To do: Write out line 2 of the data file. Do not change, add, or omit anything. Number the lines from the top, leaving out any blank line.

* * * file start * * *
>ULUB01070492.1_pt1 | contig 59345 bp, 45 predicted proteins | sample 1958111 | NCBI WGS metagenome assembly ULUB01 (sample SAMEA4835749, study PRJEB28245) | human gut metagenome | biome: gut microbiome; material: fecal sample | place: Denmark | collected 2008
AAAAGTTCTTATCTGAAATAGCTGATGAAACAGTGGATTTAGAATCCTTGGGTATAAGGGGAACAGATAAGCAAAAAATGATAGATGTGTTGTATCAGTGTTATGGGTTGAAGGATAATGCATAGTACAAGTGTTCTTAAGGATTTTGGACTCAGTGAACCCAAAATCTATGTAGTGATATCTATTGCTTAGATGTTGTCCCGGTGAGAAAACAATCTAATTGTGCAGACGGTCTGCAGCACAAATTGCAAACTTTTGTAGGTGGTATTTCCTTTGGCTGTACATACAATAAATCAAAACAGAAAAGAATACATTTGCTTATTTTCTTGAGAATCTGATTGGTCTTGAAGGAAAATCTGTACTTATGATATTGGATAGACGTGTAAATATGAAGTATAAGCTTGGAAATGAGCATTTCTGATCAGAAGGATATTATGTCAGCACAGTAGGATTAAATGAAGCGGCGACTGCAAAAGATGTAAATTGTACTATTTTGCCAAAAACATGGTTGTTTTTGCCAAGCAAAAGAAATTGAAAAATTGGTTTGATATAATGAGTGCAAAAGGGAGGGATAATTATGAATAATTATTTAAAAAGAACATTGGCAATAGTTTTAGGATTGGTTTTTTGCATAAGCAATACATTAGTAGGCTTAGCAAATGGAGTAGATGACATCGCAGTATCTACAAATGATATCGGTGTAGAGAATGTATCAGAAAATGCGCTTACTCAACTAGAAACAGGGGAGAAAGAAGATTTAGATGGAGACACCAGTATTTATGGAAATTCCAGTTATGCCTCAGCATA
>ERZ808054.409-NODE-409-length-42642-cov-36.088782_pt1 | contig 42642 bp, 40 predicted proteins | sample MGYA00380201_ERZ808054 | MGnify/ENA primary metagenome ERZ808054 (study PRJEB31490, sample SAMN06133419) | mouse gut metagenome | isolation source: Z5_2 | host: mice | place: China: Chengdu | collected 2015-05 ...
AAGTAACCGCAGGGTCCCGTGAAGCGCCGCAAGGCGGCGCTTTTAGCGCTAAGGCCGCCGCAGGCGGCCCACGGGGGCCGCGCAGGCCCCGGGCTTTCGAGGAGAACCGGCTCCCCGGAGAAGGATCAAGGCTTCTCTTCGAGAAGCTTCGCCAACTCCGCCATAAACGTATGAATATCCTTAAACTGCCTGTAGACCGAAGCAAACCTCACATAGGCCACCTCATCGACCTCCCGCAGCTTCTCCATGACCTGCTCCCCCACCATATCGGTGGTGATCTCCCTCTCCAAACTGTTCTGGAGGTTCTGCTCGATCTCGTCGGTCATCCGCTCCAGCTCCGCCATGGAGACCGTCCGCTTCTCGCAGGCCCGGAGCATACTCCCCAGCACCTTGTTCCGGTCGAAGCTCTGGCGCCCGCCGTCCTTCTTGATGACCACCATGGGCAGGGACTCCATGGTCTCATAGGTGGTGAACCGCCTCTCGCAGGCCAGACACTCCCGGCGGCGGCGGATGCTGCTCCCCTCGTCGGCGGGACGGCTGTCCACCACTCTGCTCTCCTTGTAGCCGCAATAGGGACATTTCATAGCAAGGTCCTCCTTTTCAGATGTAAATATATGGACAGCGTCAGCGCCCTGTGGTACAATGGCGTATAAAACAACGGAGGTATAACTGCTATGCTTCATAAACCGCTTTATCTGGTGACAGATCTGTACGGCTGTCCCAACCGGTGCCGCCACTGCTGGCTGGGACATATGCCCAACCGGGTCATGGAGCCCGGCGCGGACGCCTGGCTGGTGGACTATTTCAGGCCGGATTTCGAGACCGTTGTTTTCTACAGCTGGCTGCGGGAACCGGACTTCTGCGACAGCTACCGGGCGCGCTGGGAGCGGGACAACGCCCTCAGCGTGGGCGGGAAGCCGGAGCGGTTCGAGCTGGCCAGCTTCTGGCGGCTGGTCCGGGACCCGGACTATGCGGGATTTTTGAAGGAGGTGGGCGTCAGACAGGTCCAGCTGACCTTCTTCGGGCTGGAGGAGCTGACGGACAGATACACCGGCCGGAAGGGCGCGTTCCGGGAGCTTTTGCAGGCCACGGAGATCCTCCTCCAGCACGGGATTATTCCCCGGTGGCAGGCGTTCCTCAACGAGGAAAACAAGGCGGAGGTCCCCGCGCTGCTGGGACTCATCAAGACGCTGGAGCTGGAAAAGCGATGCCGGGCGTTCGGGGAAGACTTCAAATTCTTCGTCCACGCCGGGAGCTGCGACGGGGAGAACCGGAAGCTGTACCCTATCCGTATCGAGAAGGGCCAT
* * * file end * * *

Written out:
AAAAGTTCTTATCTGAAATAGCTGATGAAACAGTGGATTTAGAATCCTTGGGTATAAGGGGAACAGATAAGCAAAAAATGATAGATGTGTTGTATCAGTGTTATGGGTTGAAGGATAATGCATAGTACAAGTGTTCTTAAGGATTTTGGACTCAGTGAACCCAAAATCTATGTAGTGATATCTATTGCTTAGATGTTGTCCCGGTGAGAAAACAATCTAATTGTGCAGACGGTCTGCAGCACAAATTGCAAACTTTTGTAGGTGGTATTTCCTTTGGCTGTACATACAATAAATCAAAACAGAAAAGAATACATTTGCTTATTTTCTTGAGAATCTGATTGGTCTTGAAGGAAAATCTGTACTTATGATATTGGATAGACGTGTAAATATGAAGTATAAGCTTGGAAATGAGCATTTCTGATCAGAAGGATATTATGTCAGCACAGTAGGATTAAATGAAGCGGCGACTGCAAAAGATGTAAATTGTACTATTTTGCCAAAAACATGGTTGTTTTTGCCAAGCAAAAGAAATTGAAAAATTGGTTTGATATAATGAGTGCAAAAGGGAGGGATAATTATGAATAATTATTTAAAAAGAACATTGGCAATAGTTTTAGGATTGGTTTTTTGCATAAGCAATACATTAGTAGGCTTAGCAAATGGAGTAGATGACATCGCAGTATCTACAAATGATATCGGTGTAGAGAATGTATCAGAAAATGCGCTTACTCAACTAGAAACAGGGGAGAAAGAAGATTTAGATGGAGACACCAGTATTTATGGAAATTCCAGTTATGCCTCAGCATA